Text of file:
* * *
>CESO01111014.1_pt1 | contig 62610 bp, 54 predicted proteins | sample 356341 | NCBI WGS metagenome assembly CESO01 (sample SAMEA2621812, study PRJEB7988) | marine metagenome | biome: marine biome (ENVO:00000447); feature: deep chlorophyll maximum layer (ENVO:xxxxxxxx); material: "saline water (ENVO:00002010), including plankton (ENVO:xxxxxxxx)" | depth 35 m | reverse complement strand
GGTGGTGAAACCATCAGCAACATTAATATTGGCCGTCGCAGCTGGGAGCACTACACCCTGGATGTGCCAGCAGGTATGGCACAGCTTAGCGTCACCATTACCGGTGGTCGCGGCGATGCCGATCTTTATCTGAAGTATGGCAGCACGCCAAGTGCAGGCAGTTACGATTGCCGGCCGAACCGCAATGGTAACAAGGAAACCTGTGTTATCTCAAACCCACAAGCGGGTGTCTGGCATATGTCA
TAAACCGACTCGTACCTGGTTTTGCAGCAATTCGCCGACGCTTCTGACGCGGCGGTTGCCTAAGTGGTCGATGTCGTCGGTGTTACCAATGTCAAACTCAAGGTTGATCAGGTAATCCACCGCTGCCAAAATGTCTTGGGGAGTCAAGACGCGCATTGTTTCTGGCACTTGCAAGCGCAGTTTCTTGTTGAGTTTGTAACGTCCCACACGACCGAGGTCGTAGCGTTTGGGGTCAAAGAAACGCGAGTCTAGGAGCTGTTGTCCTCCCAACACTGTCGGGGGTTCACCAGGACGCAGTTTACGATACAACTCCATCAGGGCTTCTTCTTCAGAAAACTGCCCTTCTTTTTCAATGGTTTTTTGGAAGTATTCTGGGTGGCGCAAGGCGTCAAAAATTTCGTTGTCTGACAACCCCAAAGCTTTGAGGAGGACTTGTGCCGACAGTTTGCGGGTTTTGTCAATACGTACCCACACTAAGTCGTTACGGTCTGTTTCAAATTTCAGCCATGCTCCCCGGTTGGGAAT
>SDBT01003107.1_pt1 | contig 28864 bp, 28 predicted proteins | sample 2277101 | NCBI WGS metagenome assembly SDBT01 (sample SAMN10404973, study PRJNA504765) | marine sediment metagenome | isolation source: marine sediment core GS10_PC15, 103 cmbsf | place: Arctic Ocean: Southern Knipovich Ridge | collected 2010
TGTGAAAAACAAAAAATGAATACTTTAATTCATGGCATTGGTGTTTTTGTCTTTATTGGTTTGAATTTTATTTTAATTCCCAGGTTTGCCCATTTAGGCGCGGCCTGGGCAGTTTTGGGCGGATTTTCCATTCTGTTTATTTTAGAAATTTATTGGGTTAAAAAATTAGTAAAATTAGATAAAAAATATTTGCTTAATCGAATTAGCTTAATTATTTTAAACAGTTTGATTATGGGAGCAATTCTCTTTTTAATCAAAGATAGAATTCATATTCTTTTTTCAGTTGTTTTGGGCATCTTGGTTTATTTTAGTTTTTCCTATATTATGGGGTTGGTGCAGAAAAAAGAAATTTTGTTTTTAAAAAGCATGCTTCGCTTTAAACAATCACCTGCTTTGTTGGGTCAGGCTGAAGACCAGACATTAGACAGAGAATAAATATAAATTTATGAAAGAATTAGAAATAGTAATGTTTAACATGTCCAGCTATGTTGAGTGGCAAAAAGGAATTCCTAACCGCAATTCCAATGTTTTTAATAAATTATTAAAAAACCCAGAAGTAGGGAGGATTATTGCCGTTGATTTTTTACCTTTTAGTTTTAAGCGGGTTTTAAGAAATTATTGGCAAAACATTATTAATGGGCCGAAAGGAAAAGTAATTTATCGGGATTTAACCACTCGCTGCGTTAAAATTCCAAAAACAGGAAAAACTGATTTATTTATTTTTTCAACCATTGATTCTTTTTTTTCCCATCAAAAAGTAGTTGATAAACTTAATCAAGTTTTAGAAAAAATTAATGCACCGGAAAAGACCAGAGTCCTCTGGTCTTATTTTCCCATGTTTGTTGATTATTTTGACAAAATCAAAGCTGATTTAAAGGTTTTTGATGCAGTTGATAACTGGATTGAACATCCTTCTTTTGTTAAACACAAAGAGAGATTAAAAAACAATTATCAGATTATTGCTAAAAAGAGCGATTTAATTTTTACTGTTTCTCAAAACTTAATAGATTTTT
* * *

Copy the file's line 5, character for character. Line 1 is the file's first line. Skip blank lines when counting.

TGTGAAAAACAAAAAATGAATACTTTAATTCATGGCATTGGTGTTTTTGTCTTTATTGGTTTGAATTTTATTTTAATTCCCAGGTTTGCCCATTTAGGCGCGGCCTGGGCAGTTTTGGGCGGATTTTCCATTCTGTTTATTTTAGAAATTTATTGGGTTAAAAAATTAGTAAAATTAGATAAAAAATATTTGCTTAATCGAATTAGCTTAATTATTTTAAACAGTTTGATTATGGGAGCAATTCTCTTTTTAATCAAAGATAGAATTCATATTCTTTTTTCAGTTGTTTTGGGCATCTTGGTTTATTTTAGTTTTTCCTATATTATGGGGTTGGTGCAGAAAAAAGAAATTTTGTTTTTAAAAAGCATGCTTCGCTTTAAACAATCACCTGCTTTGTTGGGTCAGGCTGAAGACCAGACATTAGACAGAGAATAAATATAAATTTATGAAAGAATTAGAAATAGTAATGTTTAACATGTCCAGCTATGTTGAGTGGCAAAAAGGAATTCCTAACCGCAATTCCAATGTTTTTAATAAATTATTAAAAAACCCAGAAGTAGGGAGGATTATTGCCGTTGATTTTTTACCTTTTAGTTTTAAGCGGGTTTTAAGAAATTATTGGCAAAACATTATTAATGGGCCGAAAGGAAAAGTAATTTATCGGGATTTAACCACTCGCTGCGTTAAAATTCCAAAAACAGGAAAAACTGATTTATTTATTTTTTCAACCATTGATTCTTTTTTTTCCCATCAAAAAGTAGTTGATAAACTTAATCAAGTTTTAGAAAAAATTAATGCACCGGAAAAGACCAGAGTCCTCTGGTCTTATTTTCCCATGTTTGTTGATTATTTTGACAAAATCAAAGCTGATTTAAAGGTTTTTGATGCAGTTGATAACTGGATTGAACATCCTTCTTTTGTTAAACACAAAGAGAGATTAAAAAACAATTATCAGATTATTGCTAAAAAGAGCGATTTAATTTTTACTGTTTCTCAAAACTTAATAGATTTTT